Symptoms And Stages Of Hiv Infection
- There are three stages of HIV infection. The symptoms vary in type and severity from person-to-person.
- Stage 1 after initial infection can feel like flu but not everyone will experience this.
- Stage 2 is when many people start to feel better and may last for 10 years or more. During this time a person may have no symptoms.
- Stage 3 is when a persons immune system is very badly damaged and can no longer fight off serious infections and illnesses.
- The earlier a person is diagnosed with HIV and starts treatment, the better their health will be over time.
- Some people dont get any symptoms during stages 1 and 2, and may not know they have the virus, but they can still pass on HIV.
The signs of HIV infection can vary in type and severity from person-to-person, and some people may not have any symptoms for many years.
The stages below describe how HIV infection progresses in the body if it is left untreated. Without antiretroviral treatment for HIV, the virus replicates in the body and causes more and more damage to the immune system.
However with effective treatment, you can keep the virus under control and stop it from progressing. This is why its important to start treatment as soon as possible after testing positive.
Stages Of Hiv Infection
Stages of Infection
There are four stages of HIV and as with all illnesses, how it progresses, how long it takes and the affect it has on the individual depends on a number of factors for example, general health, lifestyle, diet etc.
Stage 1: Infection
HIV quickly replicates in the body after infection. Some people develop short lived flu-like symptoms for example, headaches, fever, sore throat and a rash within days to weeks after infection. During this time the immune system reacts to the virus by developing antibodies this is referred to as sero-conversion.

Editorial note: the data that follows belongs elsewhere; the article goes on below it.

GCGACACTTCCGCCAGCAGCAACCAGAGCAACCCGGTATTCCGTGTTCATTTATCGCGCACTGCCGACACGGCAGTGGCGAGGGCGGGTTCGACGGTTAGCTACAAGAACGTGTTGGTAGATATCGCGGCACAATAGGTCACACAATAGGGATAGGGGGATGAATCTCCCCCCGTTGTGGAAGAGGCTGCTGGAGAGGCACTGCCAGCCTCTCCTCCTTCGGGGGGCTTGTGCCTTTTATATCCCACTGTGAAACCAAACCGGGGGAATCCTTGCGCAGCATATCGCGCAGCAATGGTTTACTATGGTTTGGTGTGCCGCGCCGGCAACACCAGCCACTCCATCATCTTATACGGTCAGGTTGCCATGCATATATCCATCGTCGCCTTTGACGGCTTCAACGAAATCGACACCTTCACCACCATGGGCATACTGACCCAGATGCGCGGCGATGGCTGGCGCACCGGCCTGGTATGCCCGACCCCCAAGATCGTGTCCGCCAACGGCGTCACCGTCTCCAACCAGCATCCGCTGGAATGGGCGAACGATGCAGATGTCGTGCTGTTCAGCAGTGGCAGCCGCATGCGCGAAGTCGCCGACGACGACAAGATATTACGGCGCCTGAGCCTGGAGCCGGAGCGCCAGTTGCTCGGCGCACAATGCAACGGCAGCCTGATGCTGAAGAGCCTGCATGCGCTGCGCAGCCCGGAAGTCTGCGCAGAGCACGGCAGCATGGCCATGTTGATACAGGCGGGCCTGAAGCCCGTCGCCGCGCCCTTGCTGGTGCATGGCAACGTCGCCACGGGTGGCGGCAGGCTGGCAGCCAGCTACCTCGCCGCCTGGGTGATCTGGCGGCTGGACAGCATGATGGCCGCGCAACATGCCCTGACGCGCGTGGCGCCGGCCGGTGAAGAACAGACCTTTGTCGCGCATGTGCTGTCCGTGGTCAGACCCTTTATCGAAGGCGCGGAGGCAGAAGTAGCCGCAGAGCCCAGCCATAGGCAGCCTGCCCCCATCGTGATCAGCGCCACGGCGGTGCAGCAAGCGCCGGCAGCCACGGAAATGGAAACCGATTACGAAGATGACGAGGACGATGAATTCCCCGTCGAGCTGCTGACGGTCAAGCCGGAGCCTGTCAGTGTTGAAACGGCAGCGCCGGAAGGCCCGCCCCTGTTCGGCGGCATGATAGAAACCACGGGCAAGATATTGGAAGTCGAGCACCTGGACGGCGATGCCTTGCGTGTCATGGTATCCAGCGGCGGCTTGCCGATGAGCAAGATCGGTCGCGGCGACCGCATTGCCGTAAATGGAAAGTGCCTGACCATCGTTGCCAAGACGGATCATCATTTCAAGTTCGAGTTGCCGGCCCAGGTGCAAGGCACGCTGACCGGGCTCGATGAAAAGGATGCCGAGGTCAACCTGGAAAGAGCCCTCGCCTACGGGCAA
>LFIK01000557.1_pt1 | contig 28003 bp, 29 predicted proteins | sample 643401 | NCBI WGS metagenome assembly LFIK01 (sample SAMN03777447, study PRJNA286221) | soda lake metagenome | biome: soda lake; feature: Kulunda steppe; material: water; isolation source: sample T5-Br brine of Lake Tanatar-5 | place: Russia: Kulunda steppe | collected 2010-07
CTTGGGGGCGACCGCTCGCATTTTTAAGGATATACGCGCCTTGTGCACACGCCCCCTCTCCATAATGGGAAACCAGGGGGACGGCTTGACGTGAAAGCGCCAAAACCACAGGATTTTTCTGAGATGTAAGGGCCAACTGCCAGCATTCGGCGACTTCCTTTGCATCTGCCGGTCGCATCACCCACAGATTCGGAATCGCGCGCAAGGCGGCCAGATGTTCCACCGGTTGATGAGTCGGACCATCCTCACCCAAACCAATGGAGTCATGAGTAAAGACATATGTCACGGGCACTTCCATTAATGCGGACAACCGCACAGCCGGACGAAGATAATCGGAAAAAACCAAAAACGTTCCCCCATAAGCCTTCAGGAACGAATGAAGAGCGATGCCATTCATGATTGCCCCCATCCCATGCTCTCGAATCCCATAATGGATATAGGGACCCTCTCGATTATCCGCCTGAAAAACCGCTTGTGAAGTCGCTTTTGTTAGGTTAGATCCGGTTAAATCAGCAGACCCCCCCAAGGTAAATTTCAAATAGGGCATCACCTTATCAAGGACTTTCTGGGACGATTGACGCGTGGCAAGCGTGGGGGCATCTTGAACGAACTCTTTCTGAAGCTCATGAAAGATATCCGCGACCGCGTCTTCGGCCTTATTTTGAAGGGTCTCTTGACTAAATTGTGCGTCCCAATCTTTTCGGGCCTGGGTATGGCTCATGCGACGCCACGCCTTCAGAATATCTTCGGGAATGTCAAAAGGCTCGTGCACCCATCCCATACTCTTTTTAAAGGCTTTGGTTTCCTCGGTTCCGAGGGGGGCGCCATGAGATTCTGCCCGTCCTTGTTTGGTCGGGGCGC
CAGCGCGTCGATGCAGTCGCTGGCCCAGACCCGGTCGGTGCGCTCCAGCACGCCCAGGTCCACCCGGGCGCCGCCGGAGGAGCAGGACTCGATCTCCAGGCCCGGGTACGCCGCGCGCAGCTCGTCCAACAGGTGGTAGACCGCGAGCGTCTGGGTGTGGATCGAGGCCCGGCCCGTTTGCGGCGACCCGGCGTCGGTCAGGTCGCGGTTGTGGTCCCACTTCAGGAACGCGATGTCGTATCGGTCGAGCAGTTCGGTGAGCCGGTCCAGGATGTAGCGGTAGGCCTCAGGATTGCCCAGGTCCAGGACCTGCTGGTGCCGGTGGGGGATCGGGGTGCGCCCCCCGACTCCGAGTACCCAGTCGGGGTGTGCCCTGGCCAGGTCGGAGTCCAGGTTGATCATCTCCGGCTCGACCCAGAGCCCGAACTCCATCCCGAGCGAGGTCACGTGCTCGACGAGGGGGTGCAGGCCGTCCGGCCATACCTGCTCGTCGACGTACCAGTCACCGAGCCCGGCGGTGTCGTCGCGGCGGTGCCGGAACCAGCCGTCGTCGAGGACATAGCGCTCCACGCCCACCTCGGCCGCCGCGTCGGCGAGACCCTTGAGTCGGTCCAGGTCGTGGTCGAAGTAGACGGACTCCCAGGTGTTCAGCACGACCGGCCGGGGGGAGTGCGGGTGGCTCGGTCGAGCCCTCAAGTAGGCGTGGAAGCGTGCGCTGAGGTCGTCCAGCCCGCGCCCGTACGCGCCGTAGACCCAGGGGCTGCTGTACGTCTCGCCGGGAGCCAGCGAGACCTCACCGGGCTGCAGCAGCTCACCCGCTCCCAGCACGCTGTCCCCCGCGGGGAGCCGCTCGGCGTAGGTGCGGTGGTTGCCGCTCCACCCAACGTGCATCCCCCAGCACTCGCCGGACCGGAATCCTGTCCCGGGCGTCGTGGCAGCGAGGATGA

As the name suggests, this stage of HIV infection does not cause outward signs or symptoms. A person may look and feel well but HIV is continuing to weaken their immune system. This stage may last several years and without a HIV test many people do not know they are infected.
Over time the immune system becomes damaged and weakened by HIV and symptoms develop. Initially they can be mild but they do worsen, symptoms include fatigue, weight loss, mouth ulcers, thrush and severe diarrhoea. The symptoms are caused by the emergence of opportunistic infections they are referred to as opportunistic infections because they take advantage of a persons weakened immune system. Some examples of opportunistic infections are PCP, toxoplasmosis, TB and kaposi sarcoma.
Stage 4:AIDS/Progression of HIV to AIDS
What Are The Signs & Symptoms Of Hiv And Aids
When first infected with HIV, a person may have:
- increased number of infections
- infections that are more severe than is typical
Without treatment, HIV can lead to a very weakened immune system and progress to AIDS. Illnesses that happen in AIDS are called “AIDS-defining conditions.”
AIDS-defining conditions include:
- very fast and severe weight loss
- a lung infection called pneumocystis pneumonia
- Kaposi sarcoma
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You’ll Know You Have Hiv Because Of Your Symptoms